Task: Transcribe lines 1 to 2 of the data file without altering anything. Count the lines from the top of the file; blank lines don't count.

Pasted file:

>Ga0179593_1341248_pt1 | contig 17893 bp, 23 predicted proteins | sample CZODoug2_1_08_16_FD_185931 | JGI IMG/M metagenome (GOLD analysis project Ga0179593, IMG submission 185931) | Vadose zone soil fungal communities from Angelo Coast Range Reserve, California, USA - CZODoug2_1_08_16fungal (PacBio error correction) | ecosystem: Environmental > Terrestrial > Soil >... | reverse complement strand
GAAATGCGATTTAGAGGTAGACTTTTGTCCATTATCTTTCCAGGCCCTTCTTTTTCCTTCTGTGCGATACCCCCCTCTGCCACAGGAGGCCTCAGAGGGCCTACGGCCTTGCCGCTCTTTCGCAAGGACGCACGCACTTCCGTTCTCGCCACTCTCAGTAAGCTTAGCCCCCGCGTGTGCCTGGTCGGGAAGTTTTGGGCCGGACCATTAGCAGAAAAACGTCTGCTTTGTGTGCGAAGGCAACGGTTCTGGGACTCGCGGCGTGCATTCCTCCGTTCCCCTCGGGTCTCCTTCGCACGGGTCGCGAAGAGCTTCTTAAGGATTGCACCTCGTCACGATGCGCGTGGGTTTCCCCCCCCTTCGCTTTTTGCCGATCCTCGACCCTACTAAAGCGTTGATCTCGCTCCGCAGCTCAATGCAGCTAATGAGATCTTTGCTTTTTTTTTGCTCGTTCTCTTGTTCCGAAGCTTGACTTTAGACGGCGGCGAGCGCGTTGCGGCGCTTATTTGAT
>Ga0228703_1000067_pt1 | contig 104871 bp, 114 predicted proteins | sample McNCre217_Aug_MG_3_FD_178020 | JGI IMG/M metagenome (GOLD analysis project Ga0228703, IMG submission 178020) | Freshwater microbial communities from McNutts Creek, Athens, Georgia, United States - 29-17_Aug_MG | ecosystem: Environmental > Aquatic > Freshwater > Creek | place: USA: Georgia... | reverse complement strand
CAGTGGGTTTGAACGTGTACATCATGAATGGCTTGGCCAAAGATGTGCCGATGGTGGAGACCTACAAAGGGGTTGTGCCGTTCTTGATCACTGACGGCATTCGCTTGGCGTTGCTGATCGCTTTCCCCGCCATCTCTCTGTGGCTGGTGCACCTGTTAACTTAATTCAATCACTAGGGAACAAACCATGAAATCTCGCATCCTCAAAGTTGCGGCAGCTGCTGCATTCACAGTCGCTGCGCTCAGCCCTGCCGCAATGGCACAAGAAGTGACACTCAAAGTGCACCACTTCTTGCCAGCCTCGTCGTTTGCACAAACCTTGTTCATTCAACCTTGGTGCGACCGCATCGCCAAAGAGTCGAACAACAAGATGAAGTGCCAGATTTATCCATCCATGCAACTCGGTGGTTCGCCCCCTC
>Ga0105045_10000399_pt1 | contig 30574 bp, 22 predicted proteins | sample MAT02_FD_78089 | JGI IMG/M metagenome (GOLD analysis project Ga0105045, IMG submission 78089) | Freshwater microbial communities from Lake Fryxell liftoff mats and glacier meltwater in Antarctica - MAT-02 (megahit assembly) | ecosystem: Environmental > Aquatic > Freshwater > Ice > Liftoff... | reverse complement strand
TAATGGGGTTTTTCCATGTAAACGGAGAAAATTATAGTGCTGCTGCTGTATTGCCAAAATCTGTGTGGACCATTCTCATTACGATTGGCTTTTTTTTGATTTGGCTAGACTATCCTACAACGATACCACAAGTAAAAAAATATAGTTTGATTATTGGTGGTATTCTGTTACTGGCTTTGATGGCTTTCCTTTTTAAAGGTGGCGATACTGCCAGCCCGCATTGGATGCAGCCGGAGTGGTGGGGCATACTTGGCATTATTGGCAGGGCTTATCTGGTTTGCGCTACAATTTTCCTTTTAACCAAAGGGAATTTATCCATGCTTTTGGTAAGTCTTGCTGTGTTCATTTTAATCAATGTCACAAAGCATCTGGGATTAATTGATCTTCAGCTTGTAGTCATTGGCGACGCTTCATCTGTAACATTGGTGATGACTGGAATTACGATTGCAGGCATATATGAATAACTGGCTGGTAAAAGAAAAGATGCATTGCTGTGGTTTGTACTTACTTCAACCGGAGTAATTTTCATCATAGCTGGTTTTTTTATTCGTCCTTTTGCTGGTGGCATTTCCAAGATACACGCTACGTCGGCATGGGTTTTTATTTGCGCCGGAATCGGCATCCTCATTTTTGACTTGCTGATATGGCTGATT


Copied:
>Ga0179593_1341248_pt1 | contig 17893 bp, 23 predicted proteins | sample CZODoug2_1_08_16_FD_185931 | JGI IMG/M metagenome (GOLD analysis project Ga0179593, IMG submission 185931) | Vadose zone soil fungal communities from Angelo Coast Range Reserve, California, USA - CZODoug2_1_08_16fungal (PacBio error correction) | ecosystem: Environmental > Terrestrial > Soil >... | reverse complement strand
GAAATGCGATTTAGAGGTAGACTTTTGTCCATTATCTTTCCAGGCCCTTCTTTTTCCTTCTGTGCGATACCCCCCTCTGCCACAGGAGGCCTCAGAGGGCCTACGGCCTTGCCGCTCTTTCGCAAGGACGCACGCACTTCCGTTCTCGCCACTCTCAGTAAGCTTAGCCCCCGCGTGTGCCTGGTCGGGAAGTTTTGGGCCGGACCATTAGCAGAAAAACGTCTGCTTTGTGTGCGAAGGCAACGGTTCTGGGACTCGCGGCGTGCATTCCTCCGTTCCCCTCGGGTCTCCTTCGCACGGGTCGCGAAGAGCTTCTTAAGGATTGCACCTCGTCACGATGCGCGTGGGTTTCCCCCCCCTTCGCTTTTTGCCGATCCTCGACCCTACTAAAGCGTTGATCTCGCTCCGCAGCTCAATGCAGCTAATGAGATCTTTGCTTTTTTTTTGCTCGTTCTCTTGTTCCGAAGCTTGACTTTAGACGGCGGCGAGCGCGTTGCGGCGCTTATTTGAT